Features of EJB 3.0 :

This article talks about the various new features introduced in the Enterprise JavaBean (EJB) 3.0 specification and how they'll make developing EJBs easier.


Using Annotations Instead of Deployment Descriptors :

EJB 3.0 uses metadata annotations as an alternative to deployment descriptors.For example, to define a stateless session bean, the @Stateless annotation is declared on the bean class.So a developer marks up his/her Java code with annotations and the annotation processor creates the deployment descriptors at runtime. For example, the following code shows how to define a simple stateless session bean:

This article talks about the various new features introduced in the Enterprise JavaBean (EJB) 3.0 specification and how they'll make developing EJBs easier.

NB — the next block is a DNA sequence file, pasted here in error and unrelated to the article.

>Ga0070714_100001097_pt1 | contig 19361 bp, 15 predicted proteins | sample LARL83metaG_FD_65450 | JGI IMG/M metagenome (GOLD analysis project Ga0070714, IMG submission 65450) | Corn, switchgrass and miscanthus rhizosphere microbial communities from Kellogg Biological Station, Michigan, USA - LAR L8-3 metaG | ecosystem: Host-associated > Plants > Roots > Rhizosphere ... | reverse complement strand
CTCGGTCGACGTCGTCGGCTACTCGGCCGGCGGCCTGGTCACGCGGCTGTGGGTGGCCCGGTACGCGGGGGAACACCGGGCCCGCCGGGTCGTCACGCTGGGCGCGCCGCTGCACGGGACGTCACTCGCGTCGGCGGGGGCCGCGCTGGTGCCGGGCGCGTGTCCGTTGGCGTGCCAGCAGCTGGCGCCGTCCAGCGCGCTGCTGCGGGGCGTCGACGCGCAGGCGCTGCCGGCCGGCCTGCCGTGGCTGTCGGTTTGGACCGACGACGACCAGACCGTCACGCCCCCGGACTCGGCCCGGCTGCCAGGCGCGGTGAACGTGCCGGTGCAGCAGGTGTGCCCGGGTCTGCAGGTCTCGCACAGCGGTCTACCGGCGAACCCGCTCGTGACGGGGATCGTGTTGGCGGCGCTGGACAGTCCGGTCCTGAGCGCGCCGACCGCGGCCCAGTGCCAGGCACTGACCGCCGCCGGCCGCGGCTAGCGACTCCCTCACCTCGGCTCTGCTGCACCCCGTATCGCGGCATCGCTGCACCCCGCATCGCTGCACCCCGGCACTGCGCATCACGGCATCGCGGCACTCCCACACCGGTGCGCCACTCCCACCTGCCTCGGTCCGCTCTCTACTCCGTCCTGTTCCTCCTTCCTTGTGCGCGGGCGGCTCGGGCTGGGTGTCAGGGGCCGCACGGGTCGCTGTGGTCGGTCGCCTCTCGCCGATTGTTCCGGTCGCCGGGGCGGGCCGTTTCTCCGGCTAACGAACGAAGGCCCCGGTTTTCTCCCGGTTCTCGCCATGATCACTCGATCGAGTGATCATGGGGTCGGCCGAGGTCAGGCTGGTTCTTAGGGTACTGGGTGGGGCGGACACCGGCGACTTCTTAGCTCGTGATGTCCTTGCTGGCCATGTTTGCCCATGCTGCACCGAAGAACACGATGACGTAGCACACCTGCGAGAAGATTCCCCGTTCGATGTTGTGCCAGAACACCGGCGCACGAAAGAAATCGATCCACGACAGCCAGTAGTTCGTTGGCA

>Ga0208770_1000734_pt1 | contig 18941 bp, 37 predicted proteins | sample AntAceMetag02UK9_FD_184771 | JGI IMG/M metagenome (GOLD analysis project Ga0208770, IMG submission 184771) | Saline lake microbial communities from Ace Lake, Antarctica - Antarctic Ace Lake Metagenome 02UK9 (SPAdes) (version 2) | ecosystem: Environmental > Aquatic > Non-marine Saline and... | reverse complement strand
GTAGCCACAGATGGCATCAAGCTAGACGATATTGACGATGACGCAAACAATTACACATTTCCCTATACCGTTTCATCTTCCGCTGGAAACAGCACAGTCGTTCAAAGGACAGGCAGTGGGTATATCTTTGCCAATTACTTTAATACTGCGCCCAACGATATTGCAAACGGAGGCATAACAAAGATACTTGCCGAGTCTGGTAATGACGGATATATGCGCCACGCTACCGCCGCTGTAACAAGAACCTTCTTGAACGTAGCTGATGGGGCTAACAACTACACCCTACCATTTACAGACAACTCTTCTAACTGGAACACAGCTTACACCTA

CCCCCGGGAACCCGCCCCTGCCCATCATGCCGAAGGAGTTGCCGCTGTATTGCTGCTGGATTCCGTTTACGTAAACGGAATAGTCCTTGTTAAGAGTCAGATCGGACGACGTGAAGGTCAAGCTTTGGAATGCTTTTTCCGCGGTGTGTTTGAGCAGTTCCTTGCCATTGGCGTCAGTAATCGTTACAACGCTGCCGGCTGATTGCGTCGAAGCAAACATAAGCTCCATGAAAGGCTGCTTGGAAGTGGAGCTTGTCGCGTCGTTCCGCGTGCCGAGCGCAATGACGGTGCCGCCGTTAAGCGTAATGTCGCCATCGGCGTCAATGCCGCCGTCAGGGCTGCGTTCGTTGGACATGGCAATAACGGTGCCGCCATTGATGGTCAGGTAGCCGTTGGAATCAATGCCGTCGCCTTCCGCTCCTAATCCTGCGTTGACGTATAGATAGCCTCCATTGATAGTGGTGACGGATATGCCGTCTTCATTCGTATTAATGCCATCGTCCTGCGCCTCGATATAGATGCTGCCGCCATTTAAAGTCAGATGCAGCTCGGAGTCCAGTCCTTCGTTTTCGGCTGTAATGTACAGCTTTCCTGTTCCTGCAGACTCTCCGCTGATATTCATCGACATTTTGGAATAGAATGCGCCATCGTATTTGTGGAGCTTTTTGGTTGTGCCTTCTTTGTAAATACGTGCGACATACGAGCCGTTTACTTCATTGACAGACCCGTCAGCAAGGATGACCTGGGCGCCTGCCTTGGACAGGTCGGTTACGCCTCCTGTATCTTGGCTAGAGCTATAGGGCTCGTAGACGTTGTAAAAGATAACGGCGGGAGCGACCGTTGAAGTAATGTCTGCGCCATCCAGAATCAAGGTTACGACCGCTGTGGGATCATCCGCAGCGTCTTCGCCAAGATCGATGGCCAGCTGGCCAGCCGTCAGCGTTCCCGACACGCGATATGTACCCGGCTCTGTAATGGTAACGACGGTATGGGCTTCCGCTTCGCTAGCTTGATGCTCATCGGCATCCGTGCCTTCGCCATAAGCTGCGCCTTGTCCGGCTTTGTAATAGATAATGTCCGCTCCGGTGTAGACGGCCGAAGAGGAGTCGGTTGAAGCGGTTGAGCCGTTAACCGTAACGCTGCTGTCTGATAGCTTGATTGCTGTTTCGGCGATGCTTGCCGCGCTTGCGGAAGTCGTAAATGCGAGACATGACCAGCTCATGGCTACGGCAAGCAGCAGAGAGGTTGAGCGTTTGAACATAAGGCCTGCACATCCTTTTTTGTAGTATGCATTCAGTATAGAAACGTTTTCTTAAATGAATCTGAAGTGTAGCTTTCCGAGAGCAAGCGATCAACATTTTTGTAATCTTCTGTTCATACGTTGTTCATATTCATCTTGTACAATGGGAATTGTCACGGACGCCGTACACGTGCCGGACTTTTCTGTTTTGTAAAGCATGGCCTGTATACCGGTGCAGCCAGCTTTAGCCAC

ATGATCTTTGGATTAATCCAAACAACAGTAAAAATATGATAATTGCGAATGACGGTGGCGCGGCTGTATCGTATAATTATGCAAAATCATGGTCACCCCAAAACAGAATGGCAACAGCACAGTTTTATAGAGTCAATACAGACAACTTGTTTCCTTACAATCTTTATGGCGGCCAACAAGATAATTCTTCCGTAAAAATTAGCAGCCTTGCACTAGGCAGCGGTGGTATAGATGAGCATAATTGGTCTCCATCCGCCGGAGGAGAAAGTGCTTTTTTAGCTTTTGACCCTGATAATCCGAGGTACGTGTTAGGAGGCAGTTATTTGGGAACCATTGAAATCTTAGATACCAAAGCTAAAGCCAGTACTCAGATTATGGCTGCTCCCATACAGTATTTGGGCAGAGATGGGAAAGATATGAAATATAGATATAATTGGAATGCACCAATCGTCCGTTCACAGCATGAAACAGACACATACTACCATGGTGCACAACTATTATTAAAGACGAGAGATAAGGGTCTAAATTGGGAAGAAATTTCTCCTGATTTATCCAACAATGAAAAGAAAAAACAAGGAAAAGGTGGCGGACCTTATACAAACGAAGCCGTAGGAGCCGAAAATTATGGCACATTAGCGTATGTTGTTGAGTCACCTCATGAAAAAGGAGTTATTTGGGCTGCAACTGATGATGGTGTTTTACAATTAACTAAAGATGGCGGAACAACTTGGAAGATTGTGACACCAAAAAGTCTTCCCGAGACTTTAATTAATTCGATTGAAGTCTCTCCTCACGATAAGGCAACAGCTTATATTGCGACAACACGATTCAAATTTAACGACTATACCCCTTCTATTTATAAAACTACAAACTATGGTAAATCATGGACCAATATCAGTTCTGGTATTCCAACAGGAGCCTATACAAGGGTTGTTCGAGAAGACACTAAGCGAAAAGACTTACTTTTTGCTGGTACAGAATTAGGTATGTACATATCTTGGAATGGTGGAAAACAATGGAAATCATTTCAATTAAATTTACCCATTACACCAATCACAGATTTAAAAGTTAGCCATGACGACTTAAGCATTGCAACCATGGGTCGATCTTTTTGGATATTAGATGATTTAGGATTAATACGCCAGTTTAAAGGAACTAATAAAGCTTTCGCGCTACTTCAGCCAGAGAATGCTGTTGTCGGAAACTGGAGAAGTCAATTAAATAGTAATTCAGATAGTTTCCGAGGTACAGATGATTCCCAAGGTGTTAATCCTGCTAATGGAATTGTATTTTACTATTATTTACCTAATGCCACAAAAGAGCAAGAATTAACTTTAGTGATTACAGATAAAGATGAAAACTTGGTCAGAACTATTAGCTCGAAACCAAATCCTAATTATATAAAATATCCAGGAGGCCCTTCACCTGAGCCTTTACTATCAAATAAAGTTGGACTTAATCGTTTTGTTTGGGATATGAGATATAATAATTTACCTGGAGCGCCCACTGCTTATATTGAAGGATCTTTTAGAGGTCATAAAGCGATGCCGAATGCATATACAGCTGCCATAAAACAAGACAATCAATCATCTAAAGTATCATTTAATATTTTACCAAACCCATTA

Using Annotations Instead of Deployment Descriptors :

EJB 3.0 uses metadata annotations as an alternative to deployment descriptors.For example, to define a stateless session bean, the @Stateless annotation is declared on the bean class.So a developer marks up his/her Java code with annotations and the annotation processor creates the deployment descriptors at runtime. For example, the following code shows how to define a simple stateless session bean:




Example for Stateless Session Bean
@Stateless
public class HelloBean implements Hello{
    public String sayHello(){
        return "Hello Boss";
    }
}

Example for Business Interface
@Remote
public interface Hello{
    public String getMessage();
}

The @Stateless annotation marks the HelloBean as a stateless session bean.And, the @Remote annotation indicates that it's a business interface. But it is not mandatory to write Remote interface, we can use @Remote in the Bean class itself.For example, the following code shows how to define a simple stateless session bean in which @Remote annotation is used in Bean Class Itself.


Business Interface
public interface Hello{
    public String sayHello();
}

The Business interface is simple POJI which contains method declaration sayHello().


Bean Class
@Stateless
@Remote(Hello.class)
public class HelloBean implements Hello{